photo by Pixabay user 758139
Residents of my hometown of Fort Lauderdale, Florida have a love-hate relationship with our water.
We particularly love having working toilets, which the water accommodates. Showers are nice too. But that crystal-clear stuff that comes out of taps in most American cities doesn’t come out of ours. Ours has a slight yellowish tint even in ordinary times. Perhaps it’s a reminder that we live on the edge of the Everglades. More realistically, it’s a reminder that our water system is antiquated, poorly maintained and barely adequate for our fast-growing population. Water main breaks are common in Fort Lauderdale, though usually they only affect a particular neighborhood.
But in mid-July, Fort Lauderdale and several surrounding communities lost municipal water service entirely. A contractor mistakenly drilled a hole in a critical pipe that carries raw water from the city’s wells to its main treatment plant. There was a backup pipe – but the valves had not been checked for at least eight years and they didn’t work right away. The accident happened on July 17, but the pipe damage abruptly worsened overnight. We heard early on the morning of July 18 that, by midday, our taps would run dry. We were told to expect no public water for 24 to 36 hours.
Fortunately, while we may not excel at maintaining our infrastructure in Fort Lauderdale, we are as good as most parts of Florida at responding to emergencies. Municipal officials did a great job responding to this one. They flew in repair specialists from out of state, while a replacement pipe was quickly located in metro Miami. A temporary workaround was devised in a matter of hours. A partial patch increased water pressure, allowing supply to resume while crews worked to redirect the water flow. By 4 p.m. on July 18, water was reaching the treatment plant and making its way to our homes and businesses. Some residents were advised to boil water as a precaution for a couple of days afterward. But even so, by nightfall it was possible to flush toilets, take showers and – crucially in a Florida summer – run high-rise air conditioning systems that rely on water for cooling.
Even with this rapid action, the water interruption resulted in plenty of disruption and economic cost. More than 220,000 customers, residential and commercial alike, felt the effects. Hotels had to relocate guests, and restaurants all over the city had to shut down or limit their menus. Bottled water was predictably scarce, although the city quickly set up distribution centers to provide a basic supply of free bottled water to anyone who needed it. Many office buildings had to close, including the one that houses our headquarters. The county courthouse closed, too, creating major traffic snarls. All this for an outage that lasted less than a day.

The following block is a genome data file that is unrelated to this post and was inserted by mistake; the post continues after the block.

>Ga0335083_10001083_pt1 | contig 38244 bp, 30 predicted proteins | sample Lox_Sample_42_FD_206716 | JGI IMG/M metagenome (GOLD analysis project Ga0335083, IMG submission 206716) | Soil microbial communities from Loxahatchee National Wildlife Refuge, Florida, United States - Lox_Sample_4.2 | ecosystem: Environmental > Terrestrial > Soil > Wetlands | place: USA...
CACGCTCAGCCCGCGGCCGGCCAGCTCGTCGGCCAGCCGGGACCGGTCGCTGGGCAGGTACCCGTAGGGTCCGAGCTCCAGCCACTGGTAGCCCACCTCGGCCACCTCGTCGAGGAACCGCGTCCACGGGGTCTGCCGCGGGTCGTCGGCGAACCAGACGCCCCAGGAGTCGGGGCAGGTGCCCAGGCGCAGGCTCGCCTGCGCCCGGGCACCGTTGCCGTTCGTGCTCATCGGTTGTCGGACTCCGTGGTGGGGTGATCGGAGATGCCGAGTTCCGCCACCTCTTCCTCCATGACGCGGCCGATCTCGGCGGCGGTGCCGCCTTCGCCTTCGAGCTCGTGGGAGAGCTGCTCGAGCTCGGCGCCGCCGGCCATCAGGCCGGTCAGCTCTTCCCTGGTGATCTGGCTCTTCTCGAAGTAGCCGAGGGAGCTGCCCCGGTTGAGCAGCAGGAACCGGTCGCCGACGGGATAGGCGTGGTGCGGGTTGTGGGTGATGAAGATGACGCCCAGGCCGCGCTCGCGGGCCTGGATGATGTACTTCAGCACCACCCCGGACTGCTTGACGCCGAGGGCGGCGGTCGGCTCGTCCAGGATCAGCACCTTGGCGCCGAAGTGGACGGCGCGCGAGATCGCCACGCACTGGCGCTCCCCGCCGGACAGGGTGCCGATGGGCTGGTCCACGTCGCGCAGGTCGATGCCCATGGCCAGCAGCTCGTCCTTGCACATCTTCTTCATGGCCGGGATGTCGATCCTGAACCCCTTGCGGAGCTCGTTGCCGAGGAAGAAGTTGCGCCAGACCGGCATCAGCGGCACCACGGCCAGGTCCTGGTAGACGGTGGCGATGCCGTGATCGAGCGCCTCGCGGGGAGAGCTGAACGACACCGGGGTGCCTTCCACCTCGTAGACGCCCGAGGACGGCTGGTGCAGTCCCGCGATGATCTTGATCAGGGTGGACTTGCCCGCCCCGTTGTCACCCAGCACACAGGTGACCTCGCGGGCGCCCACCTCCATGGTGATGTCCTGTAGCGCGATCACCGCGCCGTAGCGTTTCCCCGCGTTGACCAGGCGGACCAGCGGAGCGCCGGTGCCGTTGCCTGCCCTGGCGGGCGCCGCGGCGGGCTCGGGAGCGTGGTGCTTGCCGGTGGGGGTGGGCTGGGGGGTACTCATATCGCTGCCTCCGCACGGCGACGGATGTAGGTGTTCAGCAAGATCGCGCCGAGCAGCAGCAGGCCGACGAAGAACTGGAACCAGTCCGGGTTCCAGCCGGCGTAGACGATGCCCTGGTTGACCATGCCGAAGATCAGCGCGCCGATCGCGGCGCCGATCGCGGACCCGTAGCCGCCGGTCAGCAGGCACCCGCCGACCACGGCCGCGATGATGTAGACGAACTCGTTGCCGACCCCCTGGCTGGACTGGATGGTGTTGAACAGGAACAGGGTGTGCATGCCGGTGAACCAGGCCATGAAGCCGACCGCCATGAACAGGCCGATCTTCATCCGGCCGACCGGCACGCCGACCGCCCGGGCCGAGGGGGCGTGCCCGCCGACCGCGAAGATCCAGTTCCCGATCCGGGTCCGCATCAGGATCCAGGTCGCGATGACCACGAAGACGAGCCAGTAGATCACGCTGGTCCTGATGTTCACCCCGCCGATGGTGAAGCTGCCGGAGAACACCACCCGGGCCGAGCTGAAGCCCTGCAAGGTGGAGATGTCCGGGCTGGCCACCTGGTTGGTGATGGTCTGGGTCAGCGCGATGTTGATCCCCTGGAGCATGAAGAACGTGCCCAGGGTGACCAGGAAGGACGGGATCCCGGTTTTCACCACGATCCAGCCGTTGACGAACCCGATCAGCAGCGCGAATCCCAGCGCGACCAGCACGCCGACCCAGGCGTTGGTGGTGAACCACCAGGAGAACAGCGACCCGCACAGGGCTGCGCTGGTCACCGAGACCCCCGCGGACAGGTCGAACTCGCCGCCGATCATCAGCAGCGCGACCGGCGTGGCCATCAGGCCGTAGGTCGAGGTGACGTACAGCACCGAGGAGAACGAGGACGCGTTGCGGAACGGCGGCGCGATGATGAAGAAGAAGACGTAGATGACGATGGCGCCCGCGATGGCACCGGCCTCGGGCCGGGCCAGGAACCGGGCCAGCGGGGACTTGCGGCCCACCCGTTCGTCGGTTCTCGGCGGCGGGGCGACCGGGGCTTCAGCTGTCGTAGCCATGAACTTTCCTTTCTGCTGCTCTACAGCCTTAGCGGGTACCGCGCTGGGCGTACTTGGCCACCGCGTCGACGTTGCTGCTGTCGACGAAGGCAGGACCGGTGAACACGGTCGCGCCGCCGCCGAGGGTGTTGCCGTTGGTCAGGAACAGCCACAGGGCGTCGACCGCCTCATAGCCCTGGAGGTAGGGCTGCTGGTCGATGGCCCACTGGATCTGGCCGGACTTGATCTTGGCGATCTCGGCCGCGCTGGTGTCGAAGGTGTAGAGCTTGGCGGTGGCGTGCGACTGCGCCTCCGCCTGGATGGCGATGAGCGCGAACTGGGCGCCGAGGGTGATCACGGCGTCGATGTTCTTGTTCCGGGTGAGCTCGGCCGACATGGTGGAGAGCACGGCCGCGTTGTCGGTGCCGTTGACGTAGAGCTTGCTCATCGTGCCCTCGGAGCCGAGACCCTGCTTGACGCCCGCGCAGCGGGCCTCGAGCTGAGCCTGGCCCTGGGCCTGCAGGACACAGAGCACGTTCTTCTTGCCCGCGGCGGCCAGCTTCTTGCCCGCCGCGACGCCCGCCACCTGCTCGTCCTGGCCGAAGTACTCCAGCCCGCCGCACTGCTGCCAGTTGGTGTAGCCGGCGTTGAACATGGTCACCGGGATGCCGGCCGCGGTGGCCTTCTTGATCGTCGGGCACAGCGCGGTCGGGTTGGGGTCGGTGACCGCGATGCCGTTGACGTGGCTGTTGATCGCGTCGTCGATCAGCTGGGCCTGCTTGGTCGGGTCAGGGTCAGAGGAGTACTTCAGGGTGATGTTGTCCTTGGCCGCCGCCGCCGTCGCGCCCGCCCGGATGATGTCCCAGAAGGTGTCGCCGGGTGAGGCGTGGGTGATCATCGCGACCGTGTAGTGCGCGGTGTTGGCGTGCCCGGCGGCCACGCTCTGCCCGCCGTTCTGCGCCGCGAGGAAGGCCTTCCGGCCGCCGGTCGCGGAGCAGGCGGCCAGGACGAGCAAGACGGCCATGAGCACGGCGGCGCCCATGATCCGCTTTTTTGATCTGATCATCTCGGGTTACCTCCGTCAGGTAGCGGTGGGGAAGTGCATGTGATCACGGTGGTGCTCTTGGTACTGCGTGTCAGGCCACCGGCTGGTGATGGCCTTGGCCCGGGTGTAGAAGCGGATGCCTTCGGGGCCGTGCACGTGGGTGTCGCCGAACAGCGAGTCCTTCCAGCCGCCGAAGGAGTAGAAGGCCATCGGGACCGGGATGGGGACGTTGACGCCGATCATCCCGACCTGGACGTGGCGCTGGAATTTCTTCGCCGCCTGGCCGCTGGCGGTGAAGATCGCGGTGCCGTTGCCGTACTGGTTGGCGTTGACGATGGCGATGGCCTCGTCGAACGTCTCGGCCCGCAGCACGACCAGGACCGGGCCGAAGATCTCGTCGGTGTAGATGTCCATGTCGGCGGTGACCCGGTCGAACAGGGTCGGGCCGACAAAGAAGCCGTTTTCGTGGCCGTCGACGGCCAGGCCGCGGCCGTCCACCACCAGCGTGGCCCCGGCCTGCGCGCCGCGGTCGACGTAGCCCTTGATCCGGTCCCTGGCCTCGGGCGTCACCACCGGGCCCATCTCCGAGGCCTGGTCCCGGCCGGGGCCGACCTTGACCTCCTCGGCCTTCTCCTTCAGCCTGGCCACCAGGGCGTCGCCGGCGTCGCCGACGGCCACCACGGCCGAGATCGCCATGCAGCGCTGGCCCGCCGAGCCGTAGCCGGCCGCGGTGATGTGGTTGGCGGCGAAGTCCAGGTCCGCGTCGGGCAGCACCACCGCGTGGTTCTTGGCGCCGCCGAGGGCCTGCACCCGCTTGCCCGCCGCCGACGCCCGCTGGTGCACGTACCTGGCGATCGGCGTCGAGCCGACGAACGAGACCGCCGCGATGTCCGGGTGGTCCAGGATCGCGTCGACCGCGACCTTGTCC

Fort Lauderdale Mayor Dean Trantalis initially was quick to emphasize human error as the cause of the original incident. But the state of the infrastructure involved inarguably made a bad situation worse. As Deputy City Manager Rob Hernandez said at a press conference following the accident, “What [this] pointed out to us is that we need to pay more attention to our infrastructure needs and that we need to go back and make sure that these redundancies systems do work when they’re supposed to work.”
The water system to-do list is long. A report by Reiss Engineering of Winter Springs estimated the needed repairs and upkeep would cost $1.4 billion over the course of the next two decades. But the recent crisis illustrates the possible consequences if officials ignore the need for such upkeep.
Fort Lauderdale is far from unique in relying on an aging public infrastructure that has suffered from years of deferred maintenance and underinvestment. Most of us take basic public services like water and sewers for granted, at least until they stop working.
In most places, Americans pay private companies to provide electricity. We expect those companies to make the necessary investments and plans to provide reliable service. They accomplish this in varying degrees, but when they fall short customers quickly and publicly call them to account. Most water and sewer services are not privatized. Historically, politicians have been much more reticent to ask for or to approve price increases than private sector utility managers have.
One way or another, we all end up paying. A day without water reminded everyone exactly what we are paying for.